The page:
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The aim of the foregoing study was the determination of the occurrence of parvovirus in chicken flocks from different regions of Poland during 2002-2011. The material used for this study originated from chickens showing clinical symptoms of stunting and emaciation. For the quick detection of genetic material of the viruses in field samples, real-time PCR was applied. The conducted study implied on the occurrence of parvoviral infections in Poland in approximately 18% of investigated chicken flocks. However, their exact role remains still unknown.
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Phylogenetic diversity of parvovirus detected in commercial chicken and turkey flocks is described. Nine chicken and six turkey flocks from Croatian farms were tested for parvovirus presence. Intestinal samples from one turkey and seven chicken flocks were found positive, and were sequenced. Natural parvovirus infection was more frequently detected in chickens than in turkeys examined in this study. Sequence analysis of 400 nucleotide fragments of the nonstructural gene (NS) showed that our sequences had more similarity with chicken parvovirus (ChPV) (92.3%-99.7%) than turkey parvovirus (TuPV) (89.5%-98.9%) strains. Phylogenetic analysis grouped our sequences in two clades. Also, the higher prevalence of ChPV than TuPV in tested flocks was defined. The necropsy findings suggested a malabsorption syndrome followed by a preascitic condition. Further research of parvovirus infection, pathogenesis, and the possibility of its association with poult enteritis and mortality syndrome (PEMS) and runting and stunting syndrome (RSS) is needed to clarify its significance as an agent of enteric disease.
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To identify attributes of zoological institutions and surveillance system factors that were associated with participation in the West Nile Virus Surveillance System for Zoological Institutions in the USA, and to assess the potential effectiveness of zoos as a novel data source for surveillance of emerging infectious zoonoses. Retrospective. The number of specimens submitted between August 2001 and December 2006 for West Nile virus testing was determined for each institution. Descriptive statistics were used to summarize the distribution of number of specimens submitted and features of the institutions. Student's t-test was used to assess potential associations between institutional and animal collection characteristics and the total number of specimens submitted by each institution. Factors associated with institutional participation include: submitting specimens for specific purposes of serosurvey testing, sentinel surveillance, vaccine titre checks, vaccine effectiveness, submitting specimens for multiple reasons, and communication with public health. Understanding how zoo and surveillance system characteristics are associated with participation in this surveillance effort may enhance public health efforts and the design of future zoological surveillance efforts.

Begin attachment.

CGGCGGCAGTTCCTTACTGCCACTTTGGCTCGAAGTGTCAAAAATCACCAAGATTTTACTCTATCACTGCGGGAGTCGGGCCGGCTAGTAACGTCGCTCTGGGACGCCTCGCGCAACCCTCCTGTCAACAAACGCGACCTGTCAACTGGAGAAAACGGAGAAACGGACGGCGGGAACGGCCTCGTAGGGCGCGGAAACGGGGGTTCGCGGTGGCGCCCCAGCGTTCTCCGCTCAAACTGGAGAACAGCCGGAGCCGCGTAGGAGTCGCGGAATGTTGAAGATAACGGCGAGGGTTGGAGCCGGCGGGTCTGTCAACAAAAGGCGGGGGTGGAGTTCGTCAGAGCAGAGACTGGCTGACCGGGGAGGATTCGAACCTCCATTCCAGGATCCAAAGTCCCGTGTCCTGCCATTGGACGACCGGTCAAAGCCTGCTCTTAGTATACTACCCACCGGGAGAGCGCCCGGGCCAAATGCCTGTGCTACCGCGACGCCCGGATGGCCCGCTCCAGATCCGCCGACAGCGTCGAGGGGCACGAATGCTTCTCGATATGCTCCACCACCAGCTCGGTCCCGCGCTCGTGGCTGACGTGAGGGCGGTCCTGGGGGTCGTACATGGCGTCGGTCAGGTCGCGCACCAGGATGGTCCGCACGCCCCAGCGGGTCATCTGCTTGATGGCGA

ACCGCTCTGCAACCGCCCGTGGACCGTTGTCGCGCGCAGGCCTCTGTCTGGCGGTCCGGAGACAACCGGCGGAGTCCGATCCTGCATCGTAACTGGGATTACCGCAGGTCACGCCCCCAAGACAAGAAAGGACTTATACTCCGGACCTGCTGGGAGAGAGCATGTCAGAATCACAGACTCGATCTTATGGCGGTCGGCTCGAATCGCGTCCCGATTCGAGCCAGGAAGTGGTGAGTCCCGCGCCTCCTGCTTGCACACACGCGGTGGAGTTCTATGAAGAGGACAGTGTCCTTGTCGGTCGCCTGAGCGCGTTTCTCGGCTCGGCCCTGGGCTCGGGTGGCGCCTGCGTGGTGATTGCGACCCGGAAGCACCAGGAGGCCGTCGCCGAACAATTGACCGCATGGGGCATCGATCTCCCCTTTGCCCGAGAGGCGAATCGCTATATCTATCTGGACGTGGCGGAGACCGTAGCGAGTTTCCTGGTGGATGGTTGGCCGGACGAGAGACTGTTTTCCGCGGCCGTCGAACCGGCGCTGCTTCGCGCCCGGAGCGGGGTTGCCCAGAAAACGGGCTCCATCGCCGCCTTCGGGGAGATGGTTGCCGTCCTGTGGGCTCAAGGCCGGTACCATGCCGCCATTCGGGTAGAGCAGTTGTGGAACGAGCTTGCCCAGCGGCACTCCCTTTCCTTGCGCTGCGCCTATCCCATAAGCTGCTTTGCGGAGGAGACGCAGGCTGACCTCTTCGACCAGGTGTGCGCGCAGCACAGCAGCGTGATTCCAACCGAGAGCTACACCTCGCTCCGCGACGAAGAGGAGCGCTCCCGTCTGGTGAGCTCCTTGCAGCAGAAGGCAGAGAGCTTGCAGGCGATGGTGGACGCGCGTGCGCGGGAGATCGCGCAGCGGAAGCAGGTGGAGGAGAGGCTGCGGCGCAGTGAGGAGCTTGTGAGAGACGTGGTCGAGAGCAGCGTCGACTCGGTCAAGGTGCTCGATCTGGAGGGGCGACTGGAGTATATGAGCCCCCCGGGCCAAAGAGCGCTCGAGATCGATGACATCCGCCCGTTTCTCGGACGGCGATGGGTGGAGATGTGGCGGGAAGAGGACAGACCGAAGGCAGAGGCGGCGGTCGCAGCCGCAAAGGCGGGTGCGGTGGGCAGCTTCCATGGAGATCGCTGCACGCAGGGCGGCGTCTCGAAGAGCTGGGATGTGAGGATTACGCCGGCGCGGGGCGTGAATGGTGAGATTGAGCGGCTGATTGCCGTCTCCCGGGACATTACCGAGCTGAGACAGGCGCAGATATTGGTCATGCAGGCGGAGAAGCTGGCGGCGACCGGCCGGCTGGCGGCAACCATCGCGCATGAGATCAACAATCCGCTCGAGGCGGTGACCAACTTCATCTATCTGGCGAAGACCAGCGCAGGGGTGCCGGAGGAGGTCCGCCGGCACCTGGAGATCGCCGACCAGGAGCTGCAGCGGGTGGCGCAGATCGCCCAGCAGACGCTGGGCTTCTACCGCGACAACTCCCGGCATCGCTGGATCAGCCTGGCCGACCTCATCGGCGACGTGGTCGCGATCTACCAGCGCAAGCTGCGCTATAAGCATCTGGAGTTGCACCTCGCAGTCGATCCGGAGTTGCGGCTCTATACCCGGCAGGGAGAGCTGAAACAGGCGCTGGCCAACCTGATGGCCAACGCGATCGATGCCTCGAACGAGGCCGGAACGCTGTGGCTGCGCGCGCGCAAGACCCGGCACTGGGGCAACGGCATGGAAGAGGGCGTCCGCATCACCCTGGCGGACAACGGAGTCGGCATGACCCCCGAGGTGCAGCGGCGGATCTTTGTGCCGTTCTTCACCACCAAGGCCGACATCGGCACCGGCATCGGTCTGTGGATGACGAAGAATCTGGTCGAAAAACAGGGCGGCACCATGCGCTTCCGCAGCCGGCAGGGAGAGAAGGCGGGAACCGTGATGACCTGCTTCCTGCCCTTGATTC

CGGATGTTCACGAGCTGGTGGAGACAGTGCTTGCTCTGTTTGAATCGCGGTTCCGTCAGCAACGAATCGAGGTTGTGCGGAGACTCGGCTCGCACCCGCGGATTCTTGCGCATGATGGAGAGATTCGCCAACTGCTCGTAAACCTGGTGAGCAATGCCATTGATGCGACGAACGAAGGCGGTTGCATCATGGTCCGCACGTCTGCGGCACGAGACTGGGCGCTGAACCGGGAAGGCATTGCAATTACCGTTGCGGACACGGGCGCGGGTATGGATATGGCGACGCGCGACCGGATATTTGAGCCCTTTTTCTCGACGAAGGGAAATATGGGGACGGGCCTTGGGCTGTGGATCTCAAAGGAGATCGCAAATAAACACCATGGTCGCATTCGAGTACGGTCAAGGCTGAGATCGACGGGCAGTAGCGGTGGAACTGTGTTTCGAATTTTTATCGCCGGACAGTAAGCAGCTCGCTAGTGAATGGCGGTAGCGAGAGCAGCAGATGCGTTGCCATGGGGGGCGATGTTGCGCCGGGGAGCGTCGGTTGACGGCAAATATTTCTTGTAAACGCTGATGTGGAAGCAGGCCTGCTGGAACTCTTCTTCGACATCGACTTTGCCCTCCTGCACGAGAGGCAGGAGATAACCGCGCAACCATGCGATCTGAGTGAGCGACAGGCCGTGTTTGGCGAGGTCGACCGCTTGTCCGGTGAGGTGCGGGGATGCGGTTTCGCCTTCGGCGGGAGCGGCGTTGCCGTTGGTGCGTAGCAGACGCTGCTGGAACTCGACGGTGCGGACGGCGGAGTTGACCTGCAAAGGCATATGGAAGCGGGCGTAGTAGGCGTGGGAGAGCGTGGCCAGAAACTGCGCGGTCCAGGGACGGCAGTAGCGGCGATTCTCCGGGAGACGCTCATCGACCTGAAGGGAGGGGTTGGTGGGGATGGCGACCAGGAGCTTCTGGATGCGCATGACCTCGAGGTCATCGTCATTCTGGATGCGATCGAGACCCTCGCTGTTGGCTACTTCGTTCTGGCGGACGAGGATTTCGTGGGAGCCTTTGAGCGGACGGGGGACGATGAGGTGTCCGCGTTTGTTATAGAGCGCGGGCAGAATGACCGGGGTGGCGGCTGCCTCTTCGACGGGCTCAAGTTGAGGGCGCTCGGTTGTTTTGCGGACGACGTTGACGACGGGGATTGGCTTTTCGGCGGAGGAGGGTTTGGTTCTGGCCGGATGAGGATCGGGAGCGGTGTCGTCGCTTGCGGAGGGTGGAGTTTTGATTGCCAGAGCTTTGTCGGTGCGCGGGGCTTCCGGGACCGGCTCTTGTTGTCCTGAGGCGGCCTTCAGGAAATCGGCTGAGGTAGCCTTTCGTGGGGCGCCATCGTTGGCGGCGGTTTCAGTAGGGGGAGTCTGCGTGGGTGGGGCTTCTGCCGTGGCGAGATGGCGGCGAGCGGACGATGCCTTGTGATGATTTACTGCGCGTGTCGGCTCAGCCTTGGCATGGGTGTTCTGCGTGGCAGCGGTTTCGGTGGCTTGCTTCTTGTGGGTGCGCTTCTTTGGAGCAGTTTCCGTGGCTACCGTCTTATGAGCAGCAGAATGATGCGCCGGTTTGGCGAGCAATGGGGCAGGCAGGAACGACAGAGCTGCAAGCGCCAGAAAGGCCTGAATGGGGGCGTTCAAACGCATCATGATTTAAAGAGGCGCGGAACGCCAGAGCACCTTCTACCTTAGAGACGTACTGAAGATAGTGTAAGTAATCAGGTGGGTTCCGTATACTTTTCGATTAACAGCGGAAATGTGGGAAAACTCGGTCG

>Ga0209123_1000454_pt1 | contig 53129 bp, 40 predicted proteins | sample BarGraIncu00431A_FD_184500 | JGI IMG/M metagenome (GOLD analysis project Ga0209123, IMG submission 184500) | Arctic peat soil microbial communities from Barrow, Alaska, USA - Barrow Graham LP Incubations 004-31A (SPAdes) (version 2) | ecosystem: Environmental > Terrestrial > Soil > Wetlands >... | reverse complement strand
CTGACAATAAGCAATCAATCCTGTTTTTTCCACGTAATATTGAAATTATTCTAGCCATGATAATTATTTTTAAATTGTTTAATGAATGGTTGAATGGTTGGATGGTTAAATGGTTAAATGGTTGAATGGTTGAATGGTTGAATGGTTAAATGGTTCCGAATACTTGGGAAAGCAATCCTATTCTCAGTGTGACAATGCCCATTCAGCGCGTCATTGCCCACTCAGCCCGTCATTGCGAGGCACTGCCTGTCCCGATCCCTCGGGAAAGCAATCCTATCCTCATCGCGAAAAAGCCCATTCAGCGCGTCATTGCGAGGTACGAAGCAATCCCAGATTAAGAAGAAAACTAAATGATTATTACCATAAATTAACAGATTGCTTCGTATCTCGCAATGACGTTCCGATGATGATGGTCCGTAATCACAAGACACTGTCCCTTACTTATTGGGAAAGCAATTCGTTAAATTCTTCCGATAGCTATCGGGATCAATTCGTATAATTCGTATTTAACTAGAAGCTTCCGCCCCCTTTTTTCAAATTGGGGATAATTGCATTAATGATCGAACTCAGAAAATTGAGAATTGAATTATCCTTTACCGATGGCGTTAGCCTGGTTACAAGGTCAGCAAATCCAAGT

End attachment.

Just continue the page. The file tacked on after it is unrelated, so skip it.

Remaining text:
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The major enteric disease (ED) complex in broiler chickens is runting-stunting syndrome and in turkey broilers is poult enteritis mortality syndrome. Viruses from numerous families have been identified in the intestinal tracts of poultry with ED, such as Astroviridae, Coronaviridae, Reoviridae, Rotaviridae, and Parvoviridae. The objective of the present study was to directly demonstrate the presence of the scarcely known chicken parvovirus (ChPV) and turkey parvovirus (TuPV) in Hungarian flocks experiencing clinical signs of ED. ChPV and TuPV infection were demonstrated in 15 chicken flocks and two turkey flocks, in intestinal samples collected between 2008 and 2010. The histopathological investigation revealed enteritis in the duodenum and jejunum, and atrophy of the lymphoid organs. Indirect immunohistochemistry (IHC) suggested the intestinal epithelium of chickens and turkeys as a potential replication site of the virus, similarly to other parvoviruses, while in case of the turkey samples IHC positivity was also observed in the bursa of Fabricius, liver and pancreas. However, no direct connection could be established between the presence of the pathogen in the above-mentioned tissues and the histopathological changes observed in the investigated flocks. The phylogenetic analysis performed on the partial nucleic acid sequence of the NS1 gene revealed an evident clustering tendency of the ChPV and TuPV strains, but also highlighted the potential reciprocal role of these two species in the epidemiology of these viruses. The role of the ChPV and TuPV in the ED is far from understood, but the results of the present study emphasize the fact that in certain, still not fully elucidated conditions, ChPV and TuPV may participate in the emergence of ED in chicken flocks, as suggested by previous experimental infections.
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Infection by human parvovirus B19 is widespread and can be associated with a wide range of different pathologies and clinical manifestations. We provide the first evidence of localization of an active parvovirus B19 infection in the intestinal mucosa and its association with a severe inflammatory bowel disease, characterized by duodenal villous atrophy with increased intraepithelial lymphocytes and inflammatory infiltrates in the colonic mucosa. Virus in the intestinal mucosa was detected in cells of the inflammatory infiltrate, identified as T lymphocytes and selectively localized in sites of active tissue degeneration.